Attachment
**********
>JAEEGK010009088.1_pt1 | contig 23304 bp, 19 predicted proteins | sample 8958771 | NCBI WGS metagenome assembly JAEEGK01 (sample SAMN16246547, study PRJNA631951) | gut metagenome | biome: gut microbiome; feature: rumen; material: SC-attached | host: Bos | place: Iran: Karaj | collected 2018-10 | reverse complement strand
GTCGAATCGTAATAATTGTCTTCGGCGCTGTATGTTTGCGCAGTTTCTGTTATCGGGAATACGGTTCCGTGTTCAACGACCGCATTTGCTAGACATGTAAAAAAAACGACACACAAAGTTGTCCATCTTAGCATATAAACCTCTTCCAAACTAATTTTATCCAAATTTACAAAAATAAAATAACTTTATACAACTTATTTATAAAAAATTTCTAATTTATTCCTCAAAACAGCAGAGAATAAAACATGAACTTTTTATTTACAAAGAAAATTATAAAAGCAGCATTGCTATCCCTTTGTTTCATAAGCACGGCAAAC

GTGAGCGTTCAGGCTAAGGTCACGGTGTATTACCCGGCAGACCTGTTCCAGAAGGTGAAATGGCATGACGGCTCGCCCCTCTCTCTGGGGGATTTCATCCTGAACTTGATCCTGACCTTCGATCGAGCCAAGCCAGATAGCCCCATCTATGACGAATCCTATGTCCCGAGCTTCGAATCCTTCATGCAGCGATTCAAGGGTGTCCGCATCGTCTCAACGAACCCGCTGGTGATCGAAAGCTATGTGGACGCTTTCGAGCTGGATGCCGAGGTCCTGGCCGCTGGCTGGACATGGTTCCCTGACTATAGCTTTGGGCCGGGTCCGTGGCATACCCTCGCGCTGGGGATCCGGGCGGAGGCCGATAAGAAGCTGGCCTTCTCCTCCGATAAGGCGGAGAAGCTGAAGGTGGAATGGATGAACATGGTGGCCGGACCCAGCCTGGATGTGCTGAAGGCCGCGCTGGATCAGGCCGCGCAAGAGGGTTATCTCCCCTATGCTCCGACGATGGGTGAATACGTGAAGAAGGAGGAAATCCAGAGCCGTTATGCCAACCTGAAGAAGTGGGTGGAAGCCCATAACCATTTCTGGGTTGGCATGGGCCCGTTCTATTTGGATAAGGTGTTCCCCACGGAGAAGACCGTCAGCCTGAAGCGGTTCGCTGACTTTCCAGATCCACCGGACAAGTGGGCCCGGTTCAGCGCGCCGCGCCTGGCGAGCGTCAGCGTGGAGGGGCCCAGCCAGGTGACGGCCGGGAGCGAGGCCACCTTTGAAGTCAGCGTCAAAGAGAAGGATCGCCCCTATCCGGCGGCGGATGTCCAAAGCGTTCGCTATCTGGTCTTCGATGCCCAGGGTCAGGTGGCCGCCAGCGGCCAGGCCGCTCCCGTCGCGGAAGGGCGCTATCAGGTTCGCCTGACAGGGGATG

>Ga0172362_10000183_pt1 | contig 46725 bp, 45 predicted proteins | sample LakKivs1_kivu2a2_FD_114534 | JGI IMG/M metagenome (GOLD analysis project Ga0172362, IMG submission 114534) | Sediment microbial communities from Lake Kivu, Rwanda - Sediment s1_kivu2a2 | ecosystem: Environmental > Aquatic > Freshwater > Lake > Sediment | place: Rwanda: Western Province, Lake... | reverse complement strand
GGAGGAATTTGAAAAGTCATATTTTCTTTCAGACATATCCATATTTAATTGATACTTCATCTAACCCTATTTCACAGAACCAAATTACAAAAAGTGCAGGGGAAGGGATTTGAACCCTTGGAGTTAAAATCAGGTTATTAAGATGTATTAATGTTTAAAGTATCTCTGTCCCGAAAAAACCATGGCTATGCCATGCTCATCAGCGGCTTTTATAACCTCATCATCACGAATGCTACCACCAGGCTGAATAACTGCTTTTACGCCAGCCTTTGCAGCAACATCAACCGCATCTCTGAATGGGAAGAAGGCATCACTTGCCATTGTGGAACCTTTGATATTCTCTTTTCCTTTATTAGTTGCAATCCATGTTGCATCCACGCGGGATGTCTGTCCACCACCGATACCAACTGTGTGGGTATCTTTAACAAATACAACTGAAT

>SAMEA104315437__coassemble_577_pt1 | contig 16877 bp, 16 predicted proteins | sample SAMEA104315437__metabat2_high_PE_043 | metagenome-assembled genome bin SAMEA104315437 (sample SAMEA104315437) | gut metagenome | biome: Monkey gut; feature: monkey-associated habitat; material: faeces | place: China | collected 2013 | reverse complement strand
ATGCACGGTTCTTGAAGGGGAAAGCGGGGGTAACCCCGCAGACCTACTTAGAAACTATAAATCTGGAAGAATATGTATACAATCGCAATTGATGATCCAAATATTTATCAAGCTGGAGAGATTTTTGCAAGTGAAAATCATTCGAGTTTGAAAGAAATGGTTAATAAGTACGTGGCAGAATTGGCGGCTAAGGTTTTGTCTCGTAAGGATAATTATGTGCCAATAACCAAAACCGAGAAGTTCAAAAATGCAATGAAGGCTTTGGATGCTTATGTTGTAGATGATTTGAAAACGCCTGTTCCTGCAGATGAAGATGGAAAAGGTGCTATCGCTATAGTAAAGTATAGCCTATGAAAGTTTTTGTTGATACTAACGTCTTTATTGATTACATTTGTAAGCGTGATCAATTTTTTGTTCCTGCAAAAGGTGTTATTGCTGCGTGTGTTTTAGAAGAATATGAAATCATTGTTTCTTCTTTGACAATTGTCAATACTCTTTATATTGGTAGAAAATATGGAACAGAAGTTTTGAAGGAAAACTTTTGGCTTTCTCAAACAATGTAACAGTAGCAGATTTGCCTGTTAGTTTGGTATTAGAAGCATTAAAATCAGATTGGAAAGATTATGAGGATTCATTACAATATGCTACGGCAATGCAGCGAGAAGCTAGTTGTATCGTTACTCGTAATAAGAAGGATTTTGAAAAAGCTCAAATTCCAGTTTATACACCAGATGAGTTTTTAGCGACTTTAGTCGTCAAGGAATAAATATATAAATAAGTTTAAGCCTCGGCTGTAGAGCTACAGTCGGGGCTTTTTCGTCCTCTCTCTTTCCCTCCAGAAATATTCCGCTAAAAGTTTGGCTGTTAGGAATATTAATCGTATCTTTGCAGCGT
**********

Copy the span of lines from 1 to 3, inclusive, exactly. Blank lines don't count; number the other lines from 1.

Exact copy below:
>JAEEGK010009088.1_pt1 | contig 23304 bp, 19 predicted proteins | sample 8958771 | NCBI WGS metagenome assembly JAEEGK01 (sample SAMN16246547, study PRJNA631951) | gut metagenome | biome: gut microbiome; feature: rumen; material: SC-attached | host: Bos | place: Iran: Karaj | collected 2018-10 | reverse complement strand
GTCGAATCGTAATAATTGTCTTCGGCGCTGTATGTTTGCGCAGTTTCTGTTATCGGGAATACGGTTCCGTGTTCAACGACCGCATTTGCTAGACATGTAAAAAAAACGACACACAAAGTTGTCCATCTTAGCATATAAACCTCTTCCAAACTAATTTTATCCAAATTTACAAAAATAAAATAACTTTATACAACTTATTTATAAAAAATTTCTAATTTATTCCTCAAAACAGCAGAGAATAAAACATGAACTTTTTATTTACAAAGAAAATTATAAAAGCAGCATTGCTATCCCTTTGTTTCATAAGCACGGCAAAC

GTGAGCGTTCAGGCTAAGGTCACGGTGTATTACCCGGCAGACCTGTTCCAGAAGGTGAAATGGCATGACGGCTCGCCCCTCTCTCTGGGGGATTTCATCCTGAACTTGATCCTGACCTTCGATCGAGCCAAGCCAGATAGCCCCATCTATGACGAATCCTATGTCCCGAGCTTCGAATCCTTCATGCAGCGATTCAAGGGTGTCCGCATCGTCTCAACGAACCCGCTGGTGATCGAAAGCTATGTGGACGCTTTCGAGCTGGATGCCGAGGTCCTGGCCGCTGGCTGGACATGGTTCCCTGACTATAGCTTTGGGCCGGGTCCGTGGCATACCCTCGCGCTGGGGATCCGGGCGGAGGCCGATAAGAAGCTGGCCTTCTCCTCCGATAAGGCGGAGAAGCTGAAGGTGGAATGGATGAACATGGTGGCCGGACCCAGCCTGGATGTGCTGAAGGCCGCGCTGGATCAGGCCGCGCAAGAGGGTTATCTCCCCTATGCTCCGACGATGGGTGAATACGTGAAGAAGGAGGAAATCCAGAGCCGTTATGCCAACCTGAAGAAGTGGGTGGAAGCCCATAACCATTTCTGGGTTGGCATGGGCCCGTTCTATTTGGATAAGGTGTTCCCCACGGAGAAGACCGTCAGCCTGAAGCGGTTCGCTGACTTTCCAGATCCACCGGACAAGTGGGCCCGGTTCAGCGCGCCGCGCCTGGCGAGCGTCAGCGTGGAGGGGCCCAGCCAGGTGACGGCCGGGAGCGAGGCCACCTTTGAAGTCAGCGTCAAAGAGAAGGATCGCCCCTATCCGGCGGCGGATGTCCAAAGCGTTCGCTATCTGGTCTTCGATGCCCAGGGTCAGGTGGCCGCCAGCGGCCAGGCCGCTCCCGTCGCGGAAGGGCGCTATCAGGTTCGCCTGACAGGGGATG